Clouds to block solar eclipse from view

In this Wednesday, Aug. 2, 2017 photo, Emmalyn Johnson, 3, tries on her free pair of eclipse glasses at Mauney Memorial Library in Kings Mountain, N.C. (Brittany Randolph | The Star via AP)

This Monday, Aug. 21, the continental United States will see its first total solar eclipse in 38 years. Though the path of “totality” — a 70-mile wide band where the moon will completely block the sun — is about 928 miles away from Juneau, the entire U.S. will see at least a partial eclipse.

 

In Juneau, the eclipse peaks at 9:19 a.m., when the moon will obscure about 56 percent of the sun. If you don’t have eye wear designed for an eclipse, you’re not ready to view the phenomenon directly as staring into the sun can burn your retinas and cause you to go blind. If your eclipse-viewing glasses haven’t arrived, this DIY tutorial from NASA shows you how to make a DIY pinhole camera, which will allow you to safely view the eclipse.

Sunglasses are not good enough protection.

The National Weather Service is calling for clouds and rain for Monday, which will mean eclipse effects might be hard to notice locally, said University of Alaska Southeast astronomy professor Rosemary Walling.

“Someone would have to intentionally be looking for changes in sky brightness, but the changes would be gradual from the start of our Juneau partial eclipse at 8:18 a.m. to the end at 10:24 a.m. Best to keep an eye on NWS, but if it’s cloudy I think noticing the brightness change would be very hard,” Walling wrote in an email to the Empire.

According to NASA, observing a change in brightness is difficult if the eclipse is less than 75 percent total. Mountains pose an additional problem for viewing the eclipse in Juneau, Walling added. Eclipse viewers will need to consider a location with a clear view 20 degrees and higher above the horizon from 10 to 41 degrees south of due east along the horizon, she said.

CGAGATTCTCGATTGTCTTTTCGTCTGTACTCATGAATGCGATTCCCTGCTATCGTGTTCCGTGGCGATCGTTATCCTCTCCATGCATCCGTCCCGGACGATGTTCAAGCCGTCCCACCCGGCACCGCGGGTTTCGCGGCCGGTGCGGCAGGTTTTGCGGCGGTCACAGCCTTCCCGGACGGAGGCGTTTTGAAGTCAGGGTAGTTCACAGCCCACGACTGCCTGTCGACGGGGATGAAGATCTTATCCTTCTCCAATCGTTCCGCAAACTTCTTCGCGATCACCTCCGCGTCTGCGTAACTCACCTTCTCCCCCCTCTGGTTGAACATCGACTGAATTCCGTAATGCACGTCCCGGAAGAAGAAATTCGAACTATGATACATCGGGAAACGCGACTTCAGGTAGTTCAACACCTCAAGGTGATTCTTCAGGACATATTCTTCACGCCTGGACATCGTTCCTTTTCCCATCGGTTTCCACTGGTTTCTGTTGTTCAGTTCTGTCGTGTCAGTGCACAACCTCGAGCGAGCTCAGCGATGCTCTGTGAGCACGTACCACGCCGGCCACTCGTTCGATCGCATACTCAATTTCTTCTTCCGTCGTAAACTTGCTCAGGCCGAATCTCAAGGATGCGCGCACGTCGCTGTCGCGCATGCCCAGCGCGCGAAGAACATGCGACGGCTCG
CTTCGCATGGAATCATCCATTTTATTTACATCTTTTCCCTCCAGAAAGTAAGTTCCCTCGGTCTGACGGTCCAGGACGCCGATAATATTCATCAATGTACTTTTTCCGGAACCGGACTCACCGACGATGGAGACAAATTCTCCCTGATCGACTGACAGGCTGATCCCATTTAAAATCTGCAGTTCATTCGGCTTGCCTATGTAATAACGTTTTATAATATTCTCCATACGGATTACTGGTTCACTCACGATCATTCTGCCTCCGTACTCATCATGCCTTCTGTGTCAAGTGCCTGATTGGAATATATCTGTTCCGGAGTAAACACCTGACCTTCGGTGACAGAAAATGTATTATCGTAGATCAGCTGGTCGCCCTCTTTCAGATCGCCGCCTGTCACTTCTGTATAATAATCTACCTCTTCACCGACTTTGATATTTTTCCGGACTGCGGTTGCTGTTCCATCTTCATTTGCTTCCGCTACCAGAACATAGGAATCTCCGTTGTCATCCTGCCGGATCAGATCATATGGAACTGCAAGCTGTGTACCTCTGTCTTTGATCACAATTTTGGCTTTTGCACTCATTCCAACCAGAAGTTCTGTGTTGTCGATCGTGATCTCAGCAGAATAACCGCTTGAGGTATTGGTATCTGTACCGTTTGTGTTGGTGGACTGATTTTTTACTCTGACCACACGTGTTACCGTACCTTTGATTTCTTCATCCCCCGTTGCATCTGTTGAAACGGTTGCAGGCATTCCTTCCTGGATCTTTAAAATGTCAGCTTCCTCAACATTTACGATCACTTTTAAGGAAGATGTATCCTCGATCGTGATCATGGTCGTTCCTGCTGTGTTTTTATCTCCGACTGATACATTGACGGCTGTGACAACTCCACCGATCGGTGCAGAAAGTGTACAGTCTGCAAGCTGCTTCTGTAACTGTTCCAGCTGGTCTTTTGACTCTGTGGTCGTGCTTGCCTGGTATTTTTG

Father Andrew P. Kashevaroff Alaska State Library, Archives and Museum at 395 Whittier St., will host eclipse-related activities starting at 8:30 a.m. If skies are clear, the SLAM will provide a limited number of eclipse-viewing glasses for participants. If weather doesn’t cooperate, there will be space activities inside the museum, where a livestream of the total eclipse starts in the lecture hall at 9 a.m. Regular museum admission rates will apply for the event.

According to Walling’s research, there were three total solar eclipses in Alaska in the 20th century, the last being on June 10, 1972; there will be two more in the 21st century, with the next one will take place in 2033. None of these have or will show totality from Juneau.

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